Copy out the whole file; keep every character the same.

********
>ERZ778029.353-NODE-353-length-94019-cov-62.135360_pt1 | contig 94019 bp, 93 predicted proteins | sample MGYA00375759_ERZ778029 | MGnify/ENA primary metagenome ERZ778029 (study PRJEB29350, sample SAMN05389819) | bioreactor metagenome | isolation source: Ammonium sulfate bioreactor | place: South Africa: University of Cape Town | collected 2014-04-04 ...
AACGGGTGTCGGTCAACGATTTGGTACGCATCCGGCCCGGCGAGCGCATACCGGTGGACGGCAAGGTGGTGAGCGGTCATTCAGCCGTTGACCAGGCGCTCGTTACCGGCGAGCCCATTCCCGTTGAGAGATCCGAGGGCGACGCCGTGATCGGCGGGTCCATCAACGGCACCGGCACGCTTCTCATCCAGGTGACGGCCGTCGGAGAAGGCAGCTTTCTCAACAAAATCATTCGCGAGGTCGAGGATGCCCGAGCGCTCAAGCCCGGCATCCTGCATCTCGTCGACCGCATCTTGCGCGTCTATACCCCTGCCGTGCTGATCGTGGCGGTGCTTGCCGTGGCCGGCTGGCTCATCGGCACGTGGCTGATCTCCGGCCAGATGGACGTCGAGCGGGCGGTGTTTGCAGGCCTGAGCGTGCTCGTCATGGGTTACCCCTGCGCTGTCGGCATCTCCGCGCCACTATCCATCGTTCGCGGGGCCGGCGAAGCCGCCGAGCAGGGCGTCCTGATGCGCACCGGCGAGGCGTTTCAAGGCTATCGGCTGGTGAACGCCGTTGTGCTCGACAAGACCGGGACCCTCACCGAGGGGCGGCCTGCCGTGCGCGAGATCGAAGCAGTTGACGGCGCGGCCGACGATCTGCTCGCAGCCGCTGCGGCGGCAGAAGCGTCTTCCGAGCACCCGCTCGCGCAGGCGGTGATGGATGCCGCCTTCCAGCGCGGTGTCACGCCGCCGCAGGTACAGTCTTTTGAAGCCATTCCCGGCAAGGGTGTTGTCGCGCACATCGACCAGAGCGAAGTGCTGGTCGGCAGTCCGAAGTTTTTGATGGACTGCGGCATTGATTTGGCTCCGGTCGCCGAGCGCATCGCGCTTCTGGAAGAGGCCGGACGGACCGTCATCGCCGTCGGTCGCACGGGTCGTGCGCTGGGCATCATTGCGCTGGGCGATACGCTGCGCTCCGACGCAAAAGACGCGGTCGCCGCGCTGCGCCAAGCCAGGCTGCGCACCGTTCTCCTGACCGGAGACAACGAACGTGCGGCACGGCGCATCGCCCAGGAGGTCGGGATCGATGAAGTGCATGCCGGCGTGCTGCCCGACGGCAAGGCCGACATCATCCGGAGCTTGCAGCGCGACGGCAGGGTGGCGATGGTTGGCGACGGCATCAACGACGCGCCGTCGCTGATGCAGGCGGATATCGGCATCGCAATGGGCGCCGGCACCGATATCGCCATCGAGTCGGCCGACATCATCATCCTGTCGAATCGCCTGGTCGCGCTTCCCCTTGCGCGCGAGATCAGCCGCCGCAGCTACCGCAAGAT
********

>ERZ778029.353-NODE-353-length-94019-cov-62.135360_pt1 | contig 94019 bp, 93 predicted proteins | sample MGYA00375759_ERZ778029 | MGnify/ENA primary metagenome ERZ778029 (study PRJEB29350, sample SAMN05389819) | bioreactor metagenome | isolation source: Ammonium sulfate bioreactor | place: South Africa: University of Cape Town | collected 2014-04-04 ...
AACGGGTGTCGGTCAACGATTTGGTACGCATCCGGCCCGGCGAGCGCATACCGGTGGACGGCAAGGTGGTGAGCGGTCATTCAGCCGTTGACCAGGCGCTCGTTACCGGCGAGCCCATTCCCGTTGAGAGATCCGAGGGCGACGCCGTGATCGGCGGGTCCATCAACGGCACCGGCACGCTTCTCATCCAGGTGACGGCCGTCGGAGAAGGCAGCTTTCTCAACAAAATCATTCGCGAGGTCGAGGATGCCCGAGCGCTCAAGCCCGGCATCCTGCATCTCGTCGACCGCATCTTGCGCGTCTATACCCCTGCCGTGCTGATCGTGGCGGTGCTTGCCGTGGCCGGCTGGCTCATCGGCACGTGGCTGATCTCCGGCCAGATGGACGTCGAGCGGGCGGTGTTTGCAGGCCTGAGCGTGCTCGTCATGGGTTACCCCTGCGCTGTCGGCATCTCCGCGCCACTATCCATCGTTCGCGGGGCCGGCGAAGCCGCCGAGCAGGGCGTCCTGATGCGCACCGGCGAGGCGTTTCAAGGCTATCGGCTGGTGAACGCCGTTGTGCTCGACAAGACCGGGACCCTCACCGAGGGGCGGCCTGCCGTGCGCGAGATCGAAGCAGTTGACGGCGCGGCCGACGATCTGCTCGCAGCCGCTGCGGCGGCAGAAGCGTCTTCCGAGCACCCGCTCGCGCAGGCGGTGATGGATGCCGCCTTCCAGCGCGGTGTCACGCCGCCGCAGGTACAGTCTTTTGAAGCCATTCCCGGCAAGGGTGTTGTCGCGCACATCGACCAGAGCGAAGTGCTGGTCGGCAGTCCGAAGTTTTTGATGGACTGCGGCATTGATTTGGCTCCGGTCGCCGAGCGCATCGCGCTTCTGGAAGAGGCCGGACGGACCGTCATCGCCGTCGGTCGCACGGGTCGTGCGCTGGGCATCATTGCGCTGGGCGATACGCTGCGCTCCGACGCAAAAGACGCGGTCGCCGCGCTGCGCCAAGCCAGGCTGCGCACCGTTCTCCTGACCGGAGACAACGAACGTGCGGCACGGCGCATCGCCCAGGAGGTCGGGATCGATGAAGTGCATGCCGGCGTGCTGCCCGACGGCAAGGCCGACATCATCCGGAGCTTGCAGCGCGACGGCAGGGTGGCGATGGTTGGCGACGGCATCAACGACGCGCCGTCGCTGATGCAGGCGGATATCGGCATCGCAATGGGCGCCGGCACCGATATCGCCATCGAGTCGGCCGACATCATCATCCTGTCGAATCGCCTGGTCGCGCTTCCCCTTGCGCGCGAGATCAGCCGCCGCAGCTACCGCAAGAT